Law enforcement agencies began using Australia’s controversial encryption-busting powers before they had established sound governance frameworks, leading to potential “non-compliance” with the laws, the Commonwealth Ombudsman has found.
The Ombudsman identified the issues with agencies’ early use of the industry assistance powers in a report on its findings from its initial round of inspections under the Telecommunications Act last year.
The inspections covered the 18-month period that followed the passage of the Telecommunications and Other Legislation Amendment (TOLA) (Assistance and Access Act) in late 2018 and the end of June 2020.
The encryption powers, which have been fiercely criticised since their introduction, give law enforcement and intelligence agencies the ability to request or compel technology companies and their employees to provide access to encrypted data.
Authorities can issue technical assistance requests (TAR), which voluntarily asks companies to help provide access to data using existing capabilities, or compulsory technical assistance notices (TAN) or technical capability notices (TCN).
Compulsory requests can require a company to provide assistance and build new capabilities, though only one of these requests had been issued by an Australian policing agency and the Australian Criminal Intelligence Commission (ACIC) at the end of June 2021.
In the report released on Thursday, the Ombudsman found shortcoming with the approach taken by ACIC, Australian Federal Police (AFP) and New South Wales Police when issuing TARs during the period.
“We found the agencies that used industry assistance powers during the reporting period had started using the powers before establishing comprehensive governance frameworks,” the report said.
“For example, agencies used industry assistance powers prior to having a completed policy document, formalised training procedures, a full suite of templates or guidance material and fully realised procedures for using the powers.
By the time of the inspection in 2021, however, both the AFP and NSW Police had comprehensive governance frameworks in place. The ACIC still had an incomplete governance framework in place, contributing “significantly to the instances of statutory non-compliance”.
The TARs were used to aid criminal investigations or intelligence-gathering activities relating to organised crime, cybercrime, drug offences, telecommunications offences, armed robbery, theft and conspiracy to murder.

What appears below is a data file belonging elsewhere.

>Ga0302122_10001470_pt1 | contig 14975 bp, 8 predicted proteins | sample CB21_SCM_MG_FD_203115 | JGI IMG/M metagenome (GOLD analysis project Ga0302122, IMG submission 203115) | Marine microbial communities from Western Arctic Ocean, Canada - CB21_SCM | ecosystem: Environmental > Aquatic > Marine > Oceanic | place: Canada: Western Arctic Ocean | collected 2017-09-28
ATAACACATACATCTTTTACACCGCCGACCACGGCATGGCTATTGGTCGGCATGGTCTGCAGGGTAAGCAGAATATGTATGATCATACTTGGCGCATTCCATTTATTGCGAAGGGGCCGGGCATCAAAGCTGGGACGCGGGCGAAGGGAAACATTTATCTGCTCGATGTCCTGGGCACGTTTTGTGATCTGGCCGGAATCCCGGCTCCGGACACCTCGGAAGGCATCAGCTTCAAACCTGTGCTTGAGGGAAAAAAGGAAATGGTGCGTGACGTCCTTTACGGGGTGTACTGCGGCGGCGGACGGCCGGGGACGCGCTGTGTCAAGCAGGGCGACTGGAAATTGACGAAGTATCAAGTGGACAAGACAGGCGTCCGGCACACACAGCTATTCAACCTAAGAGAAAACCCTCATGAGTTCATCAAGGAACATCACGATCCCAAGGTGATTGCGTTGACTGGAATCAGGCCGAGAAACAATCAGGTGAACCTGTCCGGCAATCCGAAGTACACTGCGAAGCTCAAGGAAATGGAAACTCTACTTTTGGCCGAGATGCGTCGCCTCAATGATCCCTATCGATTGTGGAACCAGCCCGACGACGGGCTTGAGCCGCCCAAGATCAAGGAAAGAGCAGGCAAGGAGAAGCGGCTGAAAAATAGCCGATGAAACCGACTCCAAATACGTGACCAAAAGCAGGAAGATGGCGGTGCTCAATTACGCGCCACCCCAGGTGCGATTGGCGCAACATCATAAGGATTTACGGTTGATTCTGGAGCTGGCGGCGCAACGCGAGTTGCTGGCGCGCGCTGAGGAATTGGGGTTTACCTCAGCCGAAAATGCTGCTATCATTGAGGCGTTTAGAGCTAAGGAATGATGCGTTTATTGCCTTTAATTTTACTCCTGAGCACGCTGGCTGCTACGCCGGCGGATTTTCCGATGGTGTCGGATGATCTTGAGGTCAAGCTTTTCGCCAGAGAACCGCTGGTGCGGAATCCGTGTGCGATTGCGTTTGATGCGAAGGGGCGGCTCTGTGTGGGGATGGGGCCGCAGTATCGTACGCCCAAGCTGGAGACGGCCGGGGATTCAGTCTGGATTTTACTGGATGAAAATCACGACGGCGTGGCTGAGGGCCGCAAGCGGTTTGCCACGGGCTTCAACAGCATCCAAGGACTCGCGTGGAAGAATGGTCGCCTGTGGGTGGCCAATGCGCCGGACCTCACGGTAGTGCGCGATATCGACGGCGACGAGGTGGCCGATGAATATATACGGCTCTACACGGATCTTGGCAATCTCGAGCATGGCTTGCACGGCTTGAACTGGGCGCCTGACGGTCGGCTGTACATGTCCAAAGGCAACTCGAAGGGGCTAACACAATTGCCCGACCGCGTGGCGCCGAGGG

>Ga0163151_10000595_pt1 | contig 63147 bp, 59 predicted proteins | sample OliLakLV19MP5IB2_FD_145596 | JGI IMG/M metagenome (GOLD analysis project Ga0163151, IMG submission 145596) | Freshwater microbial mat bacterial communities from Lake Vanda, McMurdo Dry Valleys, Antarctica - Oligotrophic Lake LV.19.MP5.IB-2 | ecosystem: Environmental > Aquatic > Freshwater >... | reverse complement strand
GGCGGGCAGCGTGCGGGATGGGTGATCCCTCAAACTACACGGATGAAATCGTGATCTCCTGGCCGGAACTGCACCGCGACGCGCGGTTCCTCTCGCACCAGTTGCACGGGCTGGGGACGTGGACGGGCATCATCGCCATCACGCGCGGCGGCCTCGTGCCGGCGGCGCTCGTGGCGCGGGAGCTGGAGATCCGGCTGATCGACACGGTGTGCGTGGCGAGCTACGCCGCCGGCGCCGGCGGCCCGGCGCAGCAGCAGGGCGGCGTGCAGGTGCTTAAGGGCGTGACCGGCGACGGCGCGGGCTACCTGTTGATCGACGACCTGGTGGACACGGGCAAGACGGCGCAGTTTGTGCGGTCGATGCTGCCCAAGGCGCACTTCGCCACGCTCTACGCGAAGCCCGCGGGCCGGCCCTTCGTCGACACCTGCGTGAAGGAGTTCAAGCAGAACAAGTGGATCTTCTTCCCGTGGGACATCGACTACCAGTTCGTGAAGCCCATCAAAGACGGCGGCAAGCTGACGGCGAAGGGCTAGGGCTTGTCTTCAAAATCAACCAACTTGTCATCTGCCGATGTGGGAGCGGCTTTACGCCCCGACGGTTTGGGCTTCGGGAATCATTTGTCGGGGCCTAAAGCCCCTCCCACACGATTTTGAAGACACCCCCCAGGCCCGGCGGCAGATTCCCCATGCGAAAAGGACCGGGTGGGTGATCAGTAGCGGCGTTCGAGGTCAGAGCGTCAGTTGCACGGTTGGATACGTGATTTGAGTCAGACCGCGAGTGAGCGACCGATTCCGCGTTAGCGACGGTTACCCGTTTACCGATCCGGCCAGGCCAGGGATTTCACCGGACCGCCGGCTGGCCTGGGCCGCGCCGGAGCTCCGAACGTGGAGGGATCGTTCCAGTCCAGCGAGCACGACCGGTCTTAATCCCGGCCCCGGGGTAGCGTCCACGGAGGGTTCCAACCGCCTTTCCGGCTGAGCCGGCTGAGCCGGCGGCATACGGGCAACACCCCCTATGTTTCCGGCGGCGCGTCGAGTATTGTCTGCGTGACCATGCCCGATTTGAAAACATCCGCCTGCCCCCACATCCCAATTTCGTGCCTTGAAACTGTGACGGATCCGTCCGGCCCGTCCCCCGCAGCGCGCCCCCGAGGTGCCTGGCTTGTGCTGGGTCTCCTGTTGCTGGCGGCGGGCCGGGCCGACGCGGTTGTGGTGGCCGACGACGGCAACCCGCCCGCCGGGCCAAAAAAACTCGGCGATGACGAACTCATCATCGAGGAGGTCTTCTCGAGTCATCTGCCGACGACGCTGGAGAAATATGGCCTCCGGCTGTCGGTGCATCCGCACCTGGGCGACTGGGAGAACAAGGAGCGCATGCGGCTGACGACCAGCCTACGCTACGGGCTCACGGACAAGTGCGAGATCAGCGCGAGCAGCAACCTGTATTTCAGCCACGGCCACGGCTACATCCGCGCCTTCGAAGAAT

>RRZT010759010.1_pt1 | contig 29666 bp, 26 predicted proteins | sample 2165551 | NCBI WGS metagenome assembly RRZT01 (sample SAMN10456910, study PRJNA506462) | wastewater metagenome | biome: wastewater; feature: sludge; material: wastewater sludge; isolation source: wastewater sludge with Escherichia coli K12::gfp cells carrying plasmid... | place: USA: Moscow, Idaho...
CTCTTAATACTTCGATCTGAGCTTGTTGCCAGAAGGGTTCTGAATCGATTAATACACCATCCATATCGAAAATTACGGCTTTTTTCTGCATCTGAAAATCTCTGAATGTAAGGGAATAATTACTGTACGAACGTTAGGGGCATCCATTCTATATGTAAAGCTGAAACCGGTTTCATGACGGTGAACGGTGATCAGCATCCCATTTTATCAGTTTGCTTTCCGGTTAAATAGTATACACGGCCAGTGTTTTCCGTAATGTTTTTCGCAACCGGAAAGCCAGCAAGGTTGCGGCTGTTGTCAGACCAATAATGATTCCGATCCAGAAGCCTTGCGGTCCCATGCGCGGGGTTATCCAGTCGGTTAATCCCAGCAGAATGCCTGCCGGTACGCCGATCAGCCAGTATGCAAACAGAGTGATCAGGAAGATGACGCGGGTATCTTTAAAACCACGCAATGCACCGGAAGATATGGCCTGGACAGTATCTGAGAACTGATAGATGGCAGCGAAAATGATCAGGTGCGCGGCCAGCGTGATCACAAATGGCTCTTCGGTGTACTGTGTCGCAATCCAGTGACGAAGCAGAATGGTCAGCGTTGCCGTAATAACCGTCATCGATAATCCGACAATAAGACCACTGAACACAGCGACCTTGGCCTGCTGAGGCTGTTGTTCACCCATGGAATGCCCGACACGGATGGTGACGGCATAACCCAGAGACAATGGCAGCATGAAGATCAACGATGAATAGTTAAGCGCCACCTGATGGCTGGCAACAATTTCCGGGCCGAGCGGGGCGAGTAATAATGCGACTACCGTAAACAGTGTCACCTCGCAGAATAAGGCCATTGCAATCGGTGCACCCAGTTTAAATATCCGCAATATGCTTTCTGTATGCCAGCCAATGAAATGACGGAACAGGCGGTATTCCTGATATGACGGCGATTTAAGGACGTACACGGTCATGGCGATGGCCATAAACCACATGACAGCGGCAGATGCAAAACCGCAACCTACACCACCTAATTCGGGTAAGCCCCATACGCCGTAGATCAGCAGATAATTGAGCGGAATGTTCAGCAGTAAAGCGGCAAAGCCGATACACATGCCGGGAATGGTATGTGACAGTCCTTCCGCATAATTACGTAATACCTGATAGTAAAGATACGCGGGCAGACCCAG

The Ombudsman said that by not establishing comprehensive governance and compliance frameworks, “instances of statutory non-compliance, or, at best, a failure by agencies to demonstrate compliance with key safeguards and requirements” had occurred.
Examples of this included poor record-keeping practices during early use of the powers, meaning agencies could not demonstrate that they had fully considered the key decision-making criteria before issuing a TAR.
“Consequently, we were unable to determine that all legislative requirements were adhered to in the giving of these TARs,” the Ombudsman said.
“In some instance, TARs were given that requested the DCP [designated communications provider] to do acts or things that had the potential to affect the privacy of numerous individuals who were not the tart, or who were not of interest to the requesting interception agency.”
The Ombudsman also found that “agencies were unable to produce documents demonstrating the decision-maker’s consideration of whether the specified assistance requested in a TAR would create a systemic weakness or systemic vulnerability, as required under… the Act”.
It was also not satisfied that authorisations under the Act were “properly made” in several instance, with the Ombudsman suggesting to agencies that they “seek legal advice on whether these authorisations were properly made”.
The Ombudsman made two recommendations for the ACIC, as well as a further 29 suggestions for the ACIC (12), AFP (12), NSW Police (4) and Victoria Police (1). It also made 58 better practices suggestions across all eight agencies inspected.
The Ombudsman also noted that its oversight “identified some ambiguities and apparent inconsistencies” in the legislation. It met with Home Affairs to discuss these issues in October 2021 and will now continue this work with the new policy owner, the Attorney-General’s Department.
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